ActBlue raised $19 million in its first three years, from 2004 to 2007.[14] In the 2005-2006 campaign, the site raised $17 million for 1500 Democratic candidates, with $15.5 million going to congressional campaigns. By August 2007, the site had raised $25.5 million.[15]

In the 2018 midterms elections, ActBlue raised $1.6 billion for Democratic candidates.[16] Conor Lamb, Beto O'Rourke, and Kyrsten Sinema have worked with ActBlue.[17]

In 2019, ActBlue raised roughly $1 billion for a wide variety of campaigns.[18] The Daily Beast notes that between January and mid-July 2019, ActBlue brought in $420 million, and that "According to the organization, that total came from 3.3 million unique donors and was dispersed to almost 9,000 Democratic campaigns and organizations, with $246 million coming in the second quarter alone."[19]

In 2020, several fundraising records were broken. In the week following the murder of George Floyd, on May 31, over $19 million was raised, the highest single-day total so far that year. On June 1, that yearly record was again broken with $20 million in donations. Over half of donations in the week following the killing went to charitable (non-political) causes, including one ActBlue page devoted to a bail fund which raised over $1.5 million from over 20,000 donors.[20] In the day following the death of Supreme Court Justice Ruth Bader Ginsburg, over $30 million was donated through ActBlue, again breaking the single-day fundraising record.[21]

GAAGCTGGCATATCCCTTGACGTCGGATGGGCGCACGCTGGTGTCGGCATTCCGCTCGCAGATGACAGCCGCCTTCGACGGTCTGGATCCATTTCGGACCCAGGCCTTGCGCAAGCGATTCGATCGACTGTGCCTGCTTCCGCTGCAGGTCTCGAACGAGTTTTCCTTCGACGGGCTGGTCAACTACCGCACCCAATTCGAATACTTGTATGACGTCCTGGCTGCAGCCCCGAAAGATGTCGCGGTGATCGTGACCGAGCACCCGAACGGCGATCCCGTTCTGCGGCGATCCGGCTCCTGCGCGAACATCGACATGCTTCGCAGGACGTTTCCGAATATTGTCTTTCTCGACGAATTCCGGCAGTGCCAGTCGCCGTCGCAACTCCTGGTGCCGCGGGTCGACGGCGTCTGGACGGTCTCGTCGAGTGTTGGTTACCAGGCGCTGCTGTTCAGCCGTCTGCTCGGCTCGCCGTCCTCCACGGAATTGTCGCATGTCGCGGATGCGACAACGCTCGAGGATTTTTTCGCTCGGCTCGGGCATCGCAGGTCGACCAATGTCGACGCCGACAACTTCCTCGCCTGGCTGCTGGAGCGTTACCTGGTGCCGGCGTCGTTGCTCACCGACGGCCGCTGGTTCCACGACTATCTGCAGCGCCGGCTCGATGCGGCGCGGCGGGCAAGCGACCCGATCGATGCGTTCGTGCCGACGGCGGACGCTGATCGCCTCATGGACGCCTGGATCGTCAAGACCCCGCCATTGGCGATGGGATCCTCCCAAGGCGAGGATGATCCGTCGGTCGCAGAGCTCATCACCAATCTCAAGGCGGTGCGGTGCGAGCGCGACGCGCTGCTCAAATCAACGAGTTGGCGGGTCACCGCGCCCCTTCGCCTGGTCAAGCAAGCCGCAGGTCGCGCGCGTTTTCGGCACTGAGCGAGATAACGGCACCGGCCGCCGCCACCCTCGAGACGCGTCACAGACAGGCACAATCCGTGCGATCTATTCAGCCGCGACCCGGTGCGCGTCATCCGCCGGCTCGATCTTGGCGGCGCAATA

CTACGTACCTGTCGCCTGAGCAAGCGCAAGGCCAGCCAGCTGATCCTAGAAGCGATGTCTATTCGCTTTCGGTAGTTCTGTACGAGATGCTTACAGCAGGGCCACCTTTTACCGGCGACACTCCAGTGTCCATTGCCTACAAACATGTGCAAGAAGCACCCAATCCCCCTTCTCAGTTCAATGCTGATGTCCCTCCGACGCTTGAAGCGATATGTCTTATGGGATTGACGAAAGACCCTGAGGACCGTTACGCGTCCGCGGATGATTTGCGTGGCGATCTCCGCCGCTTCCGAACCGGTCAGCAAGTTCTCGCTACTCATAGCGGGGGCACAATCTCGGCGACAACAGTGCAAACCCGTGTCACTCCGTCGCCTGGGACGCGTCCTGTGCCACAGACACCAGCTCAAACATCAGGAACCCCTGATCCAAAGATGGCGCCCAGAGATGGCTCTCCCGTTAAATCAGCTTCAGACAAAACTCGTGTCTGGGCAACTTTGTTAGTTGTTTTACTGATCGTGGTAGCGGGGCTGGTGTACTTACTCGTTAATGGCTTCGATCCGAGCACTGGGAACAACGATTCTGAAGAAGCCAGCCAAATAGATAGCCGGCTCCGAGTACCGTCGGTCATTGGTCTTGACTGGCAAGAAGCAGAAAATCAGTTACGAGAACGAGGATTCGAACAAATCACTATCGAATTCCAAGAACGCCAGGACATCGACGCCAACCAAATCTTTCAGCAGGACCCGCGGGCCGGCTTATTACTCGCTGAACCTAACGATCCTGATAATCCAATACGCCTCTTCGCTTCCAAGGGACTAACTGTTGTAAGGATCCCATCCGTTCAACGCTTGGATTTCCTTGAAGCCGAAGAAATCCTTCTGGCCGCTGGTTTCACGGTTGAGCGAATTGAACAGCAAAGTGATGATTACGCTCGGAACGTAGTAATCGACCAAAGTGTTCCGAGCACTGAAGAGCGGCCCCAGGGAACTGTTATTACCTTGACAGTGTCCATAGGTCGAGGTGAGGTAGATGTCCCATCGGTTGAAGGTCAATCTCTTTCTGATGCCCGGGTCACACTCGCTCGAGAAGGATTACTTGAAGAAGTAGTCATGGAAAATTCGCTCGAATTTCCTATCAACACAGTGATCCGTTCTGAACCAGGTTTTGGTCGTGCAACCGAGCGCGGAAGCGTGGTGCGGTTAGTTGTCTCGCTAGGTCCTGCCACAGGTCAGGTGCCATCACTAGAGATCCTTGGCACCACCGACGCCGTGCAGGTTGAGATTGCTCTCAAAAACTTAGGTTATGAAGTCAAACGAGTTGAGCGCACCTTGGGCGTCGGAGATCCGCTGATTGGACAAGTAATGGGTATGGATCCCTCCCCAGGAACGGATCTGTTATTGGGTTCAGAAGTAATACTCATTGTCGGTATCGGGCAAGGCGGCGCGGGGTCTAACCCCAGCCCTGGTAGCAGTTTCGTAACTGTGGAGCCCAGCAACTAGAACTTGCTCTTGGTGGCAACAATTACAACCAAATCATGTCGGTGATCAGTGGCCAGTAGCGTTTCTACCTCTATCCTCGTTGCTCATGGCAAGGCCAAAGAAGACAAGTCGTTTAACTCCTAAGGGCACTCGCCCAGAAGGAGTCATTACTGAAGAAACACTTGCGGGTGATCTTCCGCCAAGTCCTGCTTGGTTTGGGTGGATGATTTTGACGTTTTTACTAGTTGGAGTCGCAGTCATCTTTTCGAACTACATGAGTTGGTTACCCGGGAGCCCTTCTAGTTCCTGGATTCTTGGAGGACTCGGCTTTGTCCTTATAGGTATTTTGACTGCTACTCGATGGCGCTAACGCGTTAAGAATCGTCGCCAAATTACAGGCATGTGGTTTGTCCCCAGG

In 2022, ActBlue brought in $20.6 million on the day the Supreme Court issued its opinion in Dobbs v. Jackson Women's Health Organization.[22]

Opposing organizations[edit]

In 2019, the Republican Party created WinRed to similarly support Republican organizations and causes with small-donor fundraising.[23]


  1. ^ a b Pindell, James (10 May 2017). "How a Somerville nonprofit revolutionized American politics". The Boston Globe. Archived from the original on 12 April 2018. Retrieved 11 April 2018.